In returning from the Learning 2.008 Conference, I have had a lot on my mind. The conference brought together educators new to all of this “shift happens” talk and those that were on board – our “converted” that echo in the blogosphere, sometimes too much. And the conference continues to succeed in bringing an enthusiasm and energy to those new to these ideas – getting more people “on the bus”. If that’s happening, then the conference is doing its job.
But I wonder where the rest of us are going.
Sifting through my RSS reader, reading through the blog posts of my Personal Learning Network, commenting and being commented upon, I find myself questionning where we stand.
How much change are we affecting?
How much “shift” is happening in our schools?
In isoloated projects or classrooms, some incredible stuff is happening. Kids are collaborating. They’re networked, wired, savvy, and being prepared to succeed.
But in those same schools and throughout education, we still that the majority are not on the bus – they didn’t even know that there was somewhere to go.
What is going to be the tipping point of this shift?
Will schools resist changing and render themselves obsolete? And at what stage does this become unethical to allow?
Real widespread change is going to have to come from administration.
In schools, we find ourselves clinging to proven pedagogy and content curriculum, because they have worked in the past and it’s what we know.
Now however, we also recognize that students need more different learning. They’ve always needed the skills of communication, collaboration, and meta-cognition. We’ve always valued Gardner’s disciplined and ethical minds (and other Five Minds). But the context for which they need these skills and minds has changed, sped up, and arguably gained in importance. As a result, students need different learning experiences to ensure their participation and success in a rapidly changing world.
So, here I go again, joining the echo chamber, preaching to the converted. Where am I going with this?
Educators who get this idea, are on one side of a chasm from the rest of education still rooted in old practice (with best intentions).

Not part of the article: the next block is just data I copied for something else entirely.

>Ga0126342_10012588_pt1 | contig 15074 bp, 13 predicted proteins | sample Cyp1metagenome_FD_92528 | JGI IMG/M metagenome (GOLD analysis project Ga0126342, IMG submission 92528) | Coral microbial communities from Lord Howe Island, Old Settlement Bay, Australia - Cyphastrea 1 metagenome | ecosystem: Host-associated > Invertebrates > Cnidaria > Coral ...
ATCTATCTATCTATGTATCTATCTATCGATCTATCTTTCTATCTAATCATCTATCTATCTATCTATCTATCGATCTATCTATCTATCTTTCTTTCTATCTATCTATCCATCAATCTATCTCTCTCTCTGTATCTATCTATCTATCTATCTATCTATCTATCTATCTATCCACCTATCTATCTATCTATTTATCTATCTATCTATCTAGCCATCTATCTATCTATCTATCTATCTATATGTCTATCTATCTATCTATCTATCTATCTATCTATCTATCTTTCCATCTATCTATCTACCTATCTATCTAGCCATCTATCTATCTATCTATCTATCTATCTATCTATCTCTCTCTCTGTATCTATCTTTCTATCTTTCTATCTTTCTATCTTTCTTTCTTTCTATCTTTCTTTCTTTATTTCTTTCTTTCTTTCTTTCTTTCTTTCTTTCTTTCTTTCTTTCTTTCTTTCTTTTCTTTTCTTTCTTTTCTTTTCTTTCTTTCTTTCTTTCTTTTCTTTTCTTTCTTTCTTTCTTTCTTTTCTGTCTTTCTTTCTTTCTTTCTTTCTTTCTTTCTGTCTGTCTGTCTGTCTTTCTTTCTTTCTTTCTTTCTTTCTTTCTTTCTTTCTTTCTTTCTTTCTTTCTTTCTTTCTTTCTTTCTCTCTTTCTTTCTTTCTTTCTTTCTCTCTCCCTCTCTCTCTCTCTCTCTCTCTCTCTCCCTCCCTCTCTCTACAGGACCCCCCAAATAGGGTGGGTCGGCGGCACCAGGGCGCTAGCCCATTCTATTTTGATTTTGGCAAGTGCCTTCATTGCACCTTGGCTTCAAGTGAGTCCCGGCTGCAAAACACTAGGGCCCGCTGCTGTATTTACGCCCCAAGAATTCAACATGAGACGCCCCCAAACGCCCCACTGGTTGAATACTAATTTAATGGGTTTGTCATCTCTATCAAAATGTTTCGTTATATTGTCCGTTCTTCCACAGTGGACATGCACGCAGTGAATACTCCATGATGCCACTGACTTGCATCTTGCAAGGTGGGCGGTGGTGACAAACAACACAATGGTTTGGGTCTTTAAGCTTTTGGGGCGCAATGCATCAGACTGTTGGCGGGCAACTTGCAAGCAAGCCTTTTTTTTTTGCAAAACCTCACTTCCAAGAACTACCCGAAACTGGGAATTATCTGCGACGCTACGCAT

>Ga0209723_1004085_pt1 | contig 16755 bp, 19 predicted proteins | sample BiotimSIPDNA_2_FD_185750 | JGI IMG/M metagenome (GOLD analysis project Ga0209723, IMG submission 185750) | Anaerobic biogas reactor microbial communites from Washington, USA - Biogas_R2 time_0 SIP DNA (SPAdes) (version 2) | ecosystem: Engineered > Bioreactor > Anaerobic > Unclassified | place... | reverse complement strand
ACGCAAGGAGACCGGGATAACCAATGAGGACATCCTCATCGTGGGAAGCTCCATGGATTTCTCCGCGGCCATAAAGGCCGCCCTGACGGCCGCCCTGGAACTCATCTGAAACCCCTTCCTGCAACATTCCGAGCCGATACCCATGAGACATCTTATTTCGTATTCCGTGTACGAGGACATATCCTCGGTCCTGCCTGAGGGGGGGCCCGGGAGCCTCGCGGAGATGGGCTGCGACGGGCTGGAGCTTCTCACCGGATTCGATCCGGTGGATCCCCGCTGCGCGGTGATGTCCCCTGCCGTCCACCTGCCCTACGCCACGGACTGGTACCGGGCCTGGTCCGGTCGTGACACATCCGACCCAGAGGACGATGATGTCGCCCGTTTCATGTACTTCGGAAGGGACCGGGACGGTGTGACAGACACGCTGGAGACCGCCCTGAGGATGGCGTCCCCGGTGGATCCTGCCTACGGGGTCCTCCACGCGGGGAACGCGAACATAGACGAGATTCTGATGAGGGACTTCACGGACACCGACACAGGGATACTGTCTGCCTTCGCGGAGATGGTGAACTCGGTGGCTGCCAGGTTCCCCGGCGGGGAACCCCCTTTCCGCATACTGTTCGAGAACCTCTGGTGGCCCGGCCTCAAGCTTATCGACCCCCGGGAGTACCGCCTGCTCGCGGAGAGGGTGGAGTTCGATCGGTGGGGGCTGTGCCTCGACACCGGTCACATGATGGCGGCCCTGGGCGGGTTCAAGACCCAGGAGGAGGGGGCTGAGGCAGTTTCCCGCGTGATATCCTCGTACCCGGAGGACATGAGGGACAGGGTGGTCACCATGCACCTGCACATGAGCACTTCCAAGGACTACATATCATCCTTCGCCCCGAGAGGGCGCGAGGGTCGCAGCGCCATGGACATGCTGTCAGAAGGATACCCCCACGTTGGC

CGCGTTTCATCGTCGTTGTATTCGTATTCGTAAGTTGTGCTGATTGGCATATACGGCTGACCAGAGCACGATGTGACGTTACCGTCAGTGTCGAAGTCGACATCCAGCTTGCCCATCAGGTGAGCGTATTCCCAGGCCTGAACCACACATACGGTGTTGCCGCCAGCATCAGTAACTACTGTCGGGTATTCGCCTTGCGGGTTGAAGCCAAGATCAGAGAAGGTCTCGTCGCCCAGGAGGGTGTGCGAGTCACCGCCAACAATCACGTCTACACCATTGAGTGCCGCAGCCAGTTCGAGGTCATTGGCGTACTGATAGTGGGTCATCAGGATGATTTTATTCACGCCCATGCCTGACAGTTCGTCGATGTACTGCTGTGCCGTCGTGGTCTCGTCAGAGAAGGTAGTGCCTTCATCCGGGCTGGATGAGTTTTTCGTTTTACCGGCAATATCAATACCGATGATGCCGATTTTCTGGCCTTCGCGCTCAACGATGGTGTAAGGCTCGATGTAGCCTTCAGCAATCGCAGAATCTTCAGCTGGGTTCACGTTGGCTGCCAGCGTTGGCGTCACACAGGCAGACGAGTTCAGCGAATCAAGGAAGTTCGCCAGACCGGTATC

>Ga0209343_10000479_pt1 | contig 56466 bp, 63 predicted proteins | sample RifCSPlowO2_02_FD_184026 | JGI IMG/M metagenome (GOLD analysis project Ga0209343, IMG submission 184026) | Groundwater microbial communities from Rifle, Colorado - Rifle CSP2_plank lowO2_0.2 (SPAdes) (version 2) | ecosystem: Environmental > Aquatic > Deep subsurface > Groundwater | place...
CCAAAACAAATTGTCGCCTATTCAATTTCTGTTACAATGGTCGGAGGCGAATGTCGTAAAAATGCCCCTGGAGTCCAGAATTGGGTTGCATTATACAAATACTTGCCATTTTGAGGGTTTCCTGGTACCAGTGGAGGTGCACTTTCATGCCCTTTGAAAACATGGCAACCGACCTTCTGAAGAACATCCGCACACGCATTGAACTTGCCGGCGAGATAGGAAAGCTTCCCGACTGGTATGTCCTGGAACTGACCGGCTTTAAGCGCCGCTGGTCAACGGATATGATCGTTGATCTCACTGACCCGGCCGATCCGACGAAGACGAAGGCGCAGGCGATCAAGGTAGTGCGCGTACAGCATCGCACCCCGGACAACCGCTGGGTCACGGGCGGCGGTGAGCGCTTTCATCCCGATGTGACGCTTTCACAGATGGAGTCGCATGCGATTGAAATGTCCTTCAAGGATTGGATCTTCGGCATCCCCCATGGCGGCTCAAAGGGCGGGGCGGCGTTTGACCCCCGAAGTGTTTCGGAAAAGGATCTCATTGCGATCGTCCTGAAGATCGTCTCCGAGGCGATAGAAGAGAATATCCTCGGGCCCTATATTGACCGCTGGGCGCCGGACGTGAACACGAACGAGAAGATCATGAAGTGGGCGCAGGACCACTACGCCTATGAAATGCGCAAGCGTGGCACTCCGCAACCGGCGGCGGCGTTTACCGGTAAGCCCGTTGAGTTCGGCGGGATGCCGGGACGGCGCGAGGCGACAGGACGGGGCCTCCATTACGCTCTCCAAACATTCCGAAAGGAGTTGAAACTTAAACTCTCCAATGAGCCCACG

In trying to lead change, educators are trying to manage this gap between what we’ve done and what we need to do. It needs to be school administrators who lead this shift, by bridging the gap between the tried-and-true and the bold-and-new.
The edublogosphere made up of consultants and librarians, technology facilitators and teachers are doing their best and making headway, but the fog is still thick and they are navigating through it with a flashlight.
It will take school administrators who see the need for educational change (reform is too intimidating a word) to take isolated innovation and make it practice.
Truly make it the way we do business.
So, get to work on your administrators and get them on board. Or better yet, become administrators yourselves.
Keep in mind that you lead a staff who are generally good teachers. They have great intentions. They care about student learning. And all the good that they have done and can do is not yet obsolete (no matter how often we tell ourselves it is).
We find ourselves at a pivotal time, I believe, where a new wave of administrators could be coming through, grounded in traditional schooling, but also thriving in a wired world. Educators who understand both sides of the gap.
It is these administrators who can bridge this gap.
You won’t find these educators satisfied getting on the bus – they’re ready to drive it.
Maybe one of these people is you.
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